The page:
Dr. Ellen Chance
Do you find yourself constantly on the go, pushing yourself to the limit, and neglecting your own needs for rest and rejuvenation? Do you feel guilty or ashamed for taking breaks or slowing down, as if it's a sign of weakness or laziness? If so, you're not alone. Many women struggle with the pressure to do it all, be it all, and never stop. We live in a culture that values productivity, efficiency, and success over self-care, leisure, and wellbeing. We glorify busy-ness and multitasking, as if they're badges of honor, and we stigmatize rest and relaxation, as if they're signs of incompetence or failure. But what if I told you that rest is not a luxury or a weakness, but a necessity for your health, happiness, and success? What if I told you that you don't need to wait until you're depleted or burnt out to give yourself permission to rest?
The truth is, rest is not a luxury or a reward; it's a basic human need, like food, water, and sleep. Without rest, your body and mind can't function at their best. Rest is essential for physical recovery, mental clarity, emotional balance, and spiritual growth. It's like a reset button that allows you to recharge your batteries, release tension, and restore your vitality. Rest doesn't mean doing nothing; it means doing something that nourishes your body and soul, whether it's a nap, a yoga class, a massage, a meditation, or a hobby. Rest is not a waste of time; it's an investment in yourself that pays off in the long run.
So, why do we resist rest? There are many reasons, but some common ones include:
Guilt or shame: We feel guilty or ashamed for taking time for ourselves, as if we're being selfish or neglectful. When resting have you ever thought, "I should be doing something right now"?
Perfectionism: We believe that we need to do everything perfectly, and that rest is a sign of weakness or imperfection.
Fear of missing out (FOMO): We worry that if we take a break, we'll miss out on opportunities, experiences, or connections.
Pressure to perform: We feel pressured to meet high expectations, whether they're set by ourselves, our peers, or our society.
Lack of boundaries: We struggle to set boundaries around our time, energy, and attention, and we allow others to dictate our schedule.
If any of these resonate with you, know that you're not alone, and that you can overcome them with practice and patience. Here are some tips for giving yourself permission to rest:
Recognize that rest is essential: One of the biggest obstacles to resting is the belief that we don't deserve it or that we should always be productive. However, rest is not a luxury; it's a basic human need. Without it, we become stressed, burnt out, and less effective in all areas of our lives.
Listen to your body: Pay attention to the signals your body sends you, such as fatigue, tension, pain, or hunger. Don't ignore them or push through them; honor them and respond to them with compassion and care. Treat your body as your ally, not your enemy.
Practice self-compassion: Giving ourselves permission to rest requires self-compassion. It means acknowledging that we are human and that we need rest, just like we need food, water, and sleep. When we feel guilty or anxious about taking time to rest, we can remind ourselves that it's okay and that we deserve to recharge.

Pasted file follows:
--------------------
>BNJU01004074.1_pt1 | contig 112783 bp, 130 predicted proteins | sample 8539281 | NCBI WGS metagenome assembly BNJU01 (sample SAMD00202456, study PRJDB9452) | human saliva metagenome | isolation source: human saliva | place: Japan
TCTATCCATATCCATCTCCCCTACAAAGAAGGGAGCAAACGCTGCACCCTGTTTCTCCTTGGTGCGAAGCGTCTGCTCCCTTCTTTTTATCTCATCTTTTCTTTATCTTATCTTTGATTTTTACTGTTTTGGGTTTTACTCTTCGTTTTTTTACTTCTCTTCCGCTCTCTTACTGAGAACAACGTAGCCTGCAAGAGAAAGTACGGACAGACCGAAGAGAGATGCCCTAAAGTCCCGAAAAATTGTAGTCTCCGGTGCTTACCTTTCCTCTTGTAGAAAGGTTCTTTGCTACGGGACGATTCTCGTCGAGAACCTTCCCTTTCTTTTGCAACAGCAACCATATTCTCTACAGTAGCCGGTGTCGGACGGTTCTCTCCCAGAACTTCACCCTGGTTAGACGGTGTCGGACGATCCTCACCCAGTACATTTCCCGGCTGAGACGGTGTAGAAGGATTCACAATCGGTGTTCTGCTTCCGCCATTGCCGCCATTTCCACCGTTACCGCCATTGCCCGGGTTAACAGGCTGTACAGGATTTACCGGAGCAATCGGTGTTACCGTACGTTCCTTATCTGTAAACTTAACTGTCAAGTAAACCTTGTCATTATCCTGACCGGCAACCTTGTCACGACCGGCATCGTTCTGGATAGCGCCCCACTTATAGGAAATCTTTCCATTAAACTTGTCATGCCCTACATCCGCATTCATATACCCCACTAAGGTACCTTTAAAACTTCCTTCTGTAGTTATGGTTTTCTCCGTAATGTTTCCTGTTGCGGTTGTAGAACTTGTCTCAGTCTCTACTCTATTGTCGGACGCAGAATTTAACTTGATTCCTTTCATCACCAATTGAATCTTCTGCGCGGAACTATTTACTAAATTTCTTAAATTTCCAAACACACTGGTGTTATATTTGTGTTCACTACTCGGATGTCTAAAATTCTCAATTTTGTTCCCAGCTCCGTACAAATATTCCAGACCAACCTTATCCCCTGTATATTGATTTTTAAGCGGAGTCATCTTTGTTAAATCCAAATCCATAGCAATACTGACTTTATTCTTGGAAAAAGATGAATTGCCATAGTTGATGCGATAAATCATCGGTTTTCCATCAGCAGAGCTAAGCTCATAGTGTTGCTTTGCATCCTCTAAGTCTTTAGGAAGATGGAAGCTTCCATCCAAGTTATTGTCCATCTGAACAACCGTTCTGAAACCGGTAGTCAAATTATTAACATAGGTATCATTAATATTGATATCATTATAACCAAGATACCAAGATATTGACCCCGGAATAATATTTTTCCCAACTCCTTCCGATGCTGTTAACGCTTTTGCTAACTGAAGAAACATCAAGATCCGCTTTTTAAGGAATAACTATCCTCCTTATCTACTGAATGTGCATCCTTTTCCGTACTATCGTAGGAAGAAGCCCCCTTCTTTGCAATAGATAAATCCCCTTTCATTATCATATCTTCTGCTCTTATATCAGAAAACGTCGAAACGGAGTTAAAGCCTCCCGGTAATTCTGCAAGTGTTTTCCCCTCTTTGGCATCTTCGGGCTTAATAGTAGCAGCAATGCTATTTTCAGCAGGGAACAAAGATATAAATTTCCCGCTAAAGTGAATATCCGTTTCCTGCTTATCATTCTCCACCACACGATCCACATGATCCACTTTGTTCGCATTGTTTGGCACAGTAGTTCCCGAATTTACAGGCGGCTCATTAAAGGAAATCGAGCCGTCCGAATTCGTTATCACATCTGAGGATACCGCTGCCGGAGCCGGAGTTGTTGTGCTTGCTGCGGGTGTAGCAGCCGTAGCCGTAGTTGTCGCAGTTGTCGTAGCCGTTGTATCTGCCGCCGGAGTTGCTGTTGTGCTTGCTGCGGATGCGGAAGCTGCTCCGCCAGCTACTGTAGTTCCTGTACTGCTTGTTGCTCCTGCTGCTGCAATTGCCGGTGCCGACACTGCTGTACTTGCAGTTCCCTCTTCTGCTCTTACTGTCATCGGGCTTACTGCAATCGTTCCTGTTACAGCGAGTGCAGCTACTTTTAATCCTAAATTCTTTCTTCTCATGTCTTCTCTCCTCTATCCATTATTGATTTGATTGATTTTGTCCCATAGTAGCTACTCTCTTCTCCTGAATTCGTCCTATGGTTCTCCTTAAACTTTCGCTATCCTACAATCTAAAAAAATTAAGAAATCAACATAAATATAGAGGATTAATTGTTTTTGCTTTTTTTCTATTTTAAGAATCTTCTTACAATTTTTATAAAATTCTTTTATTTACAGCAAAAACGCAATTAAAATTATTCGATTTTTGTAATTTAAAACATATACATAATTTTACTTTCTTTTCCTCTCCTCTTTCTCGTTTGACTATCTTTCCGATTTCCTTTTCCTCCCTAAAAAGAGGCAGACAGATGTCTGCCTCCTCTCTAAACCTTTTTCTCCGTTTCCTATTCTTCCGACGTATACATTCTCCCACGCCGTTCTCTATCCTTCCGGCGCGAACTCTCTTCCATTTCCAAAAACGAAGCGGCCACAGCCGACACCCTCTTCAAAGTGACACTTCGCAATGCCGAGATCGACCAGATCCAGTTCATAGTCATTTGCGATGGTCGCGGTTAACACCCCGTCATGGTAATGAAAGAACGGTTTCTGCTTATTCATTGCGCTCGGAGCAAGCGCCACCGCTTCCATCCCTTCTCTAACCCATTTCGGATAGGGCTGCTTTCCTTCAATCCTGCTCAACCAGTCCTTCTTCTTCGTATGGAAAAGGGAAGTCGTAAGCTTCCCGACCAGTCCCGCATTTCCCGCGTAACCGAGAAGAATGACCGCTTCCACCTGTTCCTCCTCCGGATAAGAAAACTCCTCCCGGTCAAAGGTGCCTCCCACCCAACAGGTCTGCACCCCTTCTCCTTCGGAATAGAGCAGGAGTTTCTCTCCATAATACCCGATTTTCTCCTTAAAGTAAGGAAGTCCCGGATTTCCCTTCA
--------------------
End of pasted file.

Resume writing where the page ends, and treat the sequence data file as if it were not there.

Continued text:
Prioritize self-care: Make self-care a non-negotiable part of your routine, just like brushing your teeth or eating breakfast. Schedule time for activities that nourish your body, mind, and soul, such as exercise, meditation, journaling, or reading. Don't wait until you're stressed or burnt out to take care of yourself.
Schedule rest time: Just like we schedule appointments, meetings, and work tasks, it's important to schedule time for rest. Whether it's a daily nap or a weekend getaway, putting rest on our calendar can help us prioritize it and make sure it happens.
Set boundaries: Often, we feel guilty about taking time to rest because we worry about what others will think or we fear falling behind in our work. Setting clear boundaries with others and ourselves can help us overcome these feelings. For example, we can turn off our phone during rest time, communicate our needs to our loved ones, and avoid checking work emails or taking on additional tasks during rest time.
Find restful activities that work for you: Rest doesn't always mean sleeping or doing nothing. It can also mean engaging in activities that bring us joy, peace, and relaxation. For example, some people find gardening, painting, or reading to be restful activities. Others might prefer yoga, meditation, or taking a bath. It's important to find what works for us and prioritize those activities in our rest tim
Practice mindfulness: Cultivate a mindful awareness of the present moment, without judgment or distraction. Notice your thoughts, emotions.
In today's fast-paced world, it can be easy to fall into the trap of believing that rest is a luxury we can't afford. However, the truth is that rest is essential for our physical, mental, and emotional well-being. By learning to stop resisting rest, we can prioritize our health and happiness, and become more effective in all areas of our lives.
To give ourselves permission to rest, we need to recognize the importance of rest and schedule it into our lives. We also need to set boundaries, practice self-compassion, and find restful activities that work for us. These steps can help us overcome the guilt, anxiety, and resistance that often come with taking time to rest.
In the end, learning to stop resisting rest is not only good for us, but it's also good for the people around us. By taking care of ourselves, we can show up as our best selves in our work, relationships, and communities. So, let's give ourselves permission to rest, and reap the benefits that come with it.